We have an “insatiable appetite for clothes” at the cost of the environment, but the government is still failing to take urgent action.
Ministers have rejected a proposal from MPs to put a penny tax on new clothes in order to fund better textile recycling and tackle the UK’s culture of disposable fast fashion.
In a report published in February, a cross-party group of influential MPs said that the government should force retailers and clothing producers to take more responsibility for the impact of their industry with the new tax. But the government’s response on Tuesday (18 June) failed to commit and stated that it could only be considered by 2025.
“The government has rejected our call, demonstrating that it is content to tolerate practices that trash the environment, having just committed to net zero emission targets,” said Environmental Audit Committee chair Mary Creagh. “Urgent action must be taken to change the fast-fashion business model which produces cheap clothes that cost the earth.”
The government responded: “We recognise how crucial it is for the environmental and social impacts to be well managed, particularly in this era of fast fashion… In our response we explain the action already being taken in respect of clothing and outline our [existing] plans for the future.” But none of the EAC recommendations were accepted.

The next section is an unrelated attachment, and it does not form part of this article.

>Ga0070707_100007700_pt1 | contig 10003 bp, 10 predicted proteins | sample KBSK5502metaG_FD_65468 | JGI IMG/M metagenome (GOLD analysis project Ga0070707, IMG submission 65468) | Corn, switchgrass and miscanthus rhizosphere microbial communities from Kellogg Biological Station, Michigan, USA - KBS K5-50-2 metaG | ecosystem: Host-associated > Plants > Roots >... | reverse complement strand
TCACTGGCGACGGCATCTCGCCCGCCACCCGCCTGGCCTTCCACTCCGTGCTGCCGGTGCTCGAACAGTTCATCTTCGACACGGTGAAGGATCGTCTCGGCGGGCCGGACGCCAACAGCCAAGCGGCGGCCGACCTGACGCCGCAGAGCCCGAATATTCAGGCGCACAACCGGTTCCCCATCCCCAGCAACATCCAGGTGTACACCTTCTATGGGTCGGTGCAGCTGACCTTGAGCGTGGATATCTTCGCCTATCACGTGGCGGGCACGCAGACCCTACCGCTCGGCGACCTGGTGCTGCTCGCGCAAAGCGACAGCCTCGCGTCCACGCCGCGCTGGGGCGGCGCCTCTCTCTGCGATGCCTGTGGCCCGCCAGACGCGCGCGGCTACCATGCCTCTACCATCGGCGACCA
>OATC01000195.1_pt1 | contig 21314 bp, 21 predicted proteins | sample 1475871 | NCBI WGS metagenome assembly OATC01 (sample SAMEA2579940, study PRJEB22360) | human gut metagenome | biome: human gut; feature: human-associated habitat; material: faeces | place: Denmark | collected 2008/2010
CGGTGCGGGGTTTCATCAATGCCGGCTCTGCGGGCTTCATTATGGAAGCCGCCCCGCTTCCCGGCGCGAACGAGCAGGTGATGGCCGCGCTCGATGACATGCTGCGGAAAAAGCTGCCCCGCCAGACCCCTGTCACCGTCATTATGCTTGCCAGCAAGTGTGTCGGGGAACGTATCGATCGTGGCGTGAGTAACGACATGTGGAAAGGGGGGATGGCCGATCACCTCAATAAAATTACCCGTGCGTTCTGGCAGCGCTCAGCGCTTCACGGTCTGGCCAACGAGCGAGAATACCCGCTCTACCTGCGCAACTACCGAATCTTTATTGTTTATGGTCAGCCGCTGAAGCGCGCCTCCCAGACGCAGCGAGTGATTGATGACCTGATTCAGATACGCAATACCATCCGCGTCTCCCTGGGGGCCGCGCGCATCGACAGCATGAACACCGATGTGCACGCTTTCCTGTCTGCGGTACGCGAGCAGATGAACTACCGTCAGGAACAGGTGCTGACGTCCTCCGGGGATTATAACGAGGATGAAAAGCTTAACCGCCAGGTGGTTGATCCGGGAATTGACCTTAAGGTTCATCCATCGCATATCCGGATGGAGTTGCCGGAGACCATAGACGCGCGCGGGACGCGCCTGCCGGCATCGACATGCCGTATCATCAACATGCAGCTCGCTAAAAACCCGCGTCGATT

The UK consumes more new clothing than any other European country, according to the original report by the EAC. Every year, £140m worth of clothes are sent to landfill in this country, with the UK fashion business creating 1m tonnes of waste each year – making it a bigger source of carbon emissions than the aviation and shipping industries combined.
The suggested penny tax would be paid by retailers, and could raise up to £35m to improve the UK’s textile recycling facilities.
The report says that companies should be offered “clear economic incentives” for doing “the right thing” when it comes to sustainability, with retailers and producers being rewarded for designing clothes with a lower environmental impact.
In contrast, brands and manufacturers that create clothes in an environmentally unfriendly manner would be financially penalised.
The report also recommends that darning classes be introduced in UK schools, so that young people learn how to mend torn or worn clothes instead of throwing them away.
Creagh said that while individual consumers should take responsibility for the sustainability of their clothes shopping habits, big businesses also have an important role to play.
“The government must act to end the era of throwaway fashion by incentivising companies that offer sustainable designs and repair services,” she said after publishing the report.
“Children should be taught the joy of making and mending clothes in school as an antidote to anxiety and the mental health crisis in teenagers. Consumers must play their part by buying less, mending, renting and sharing more.”
Want to shop in a way that doesn’t cost the earth? Check out the Stylist guide to the UK’s best sustainable fashion brands – then find out everything you need to know about recycling your clothes.
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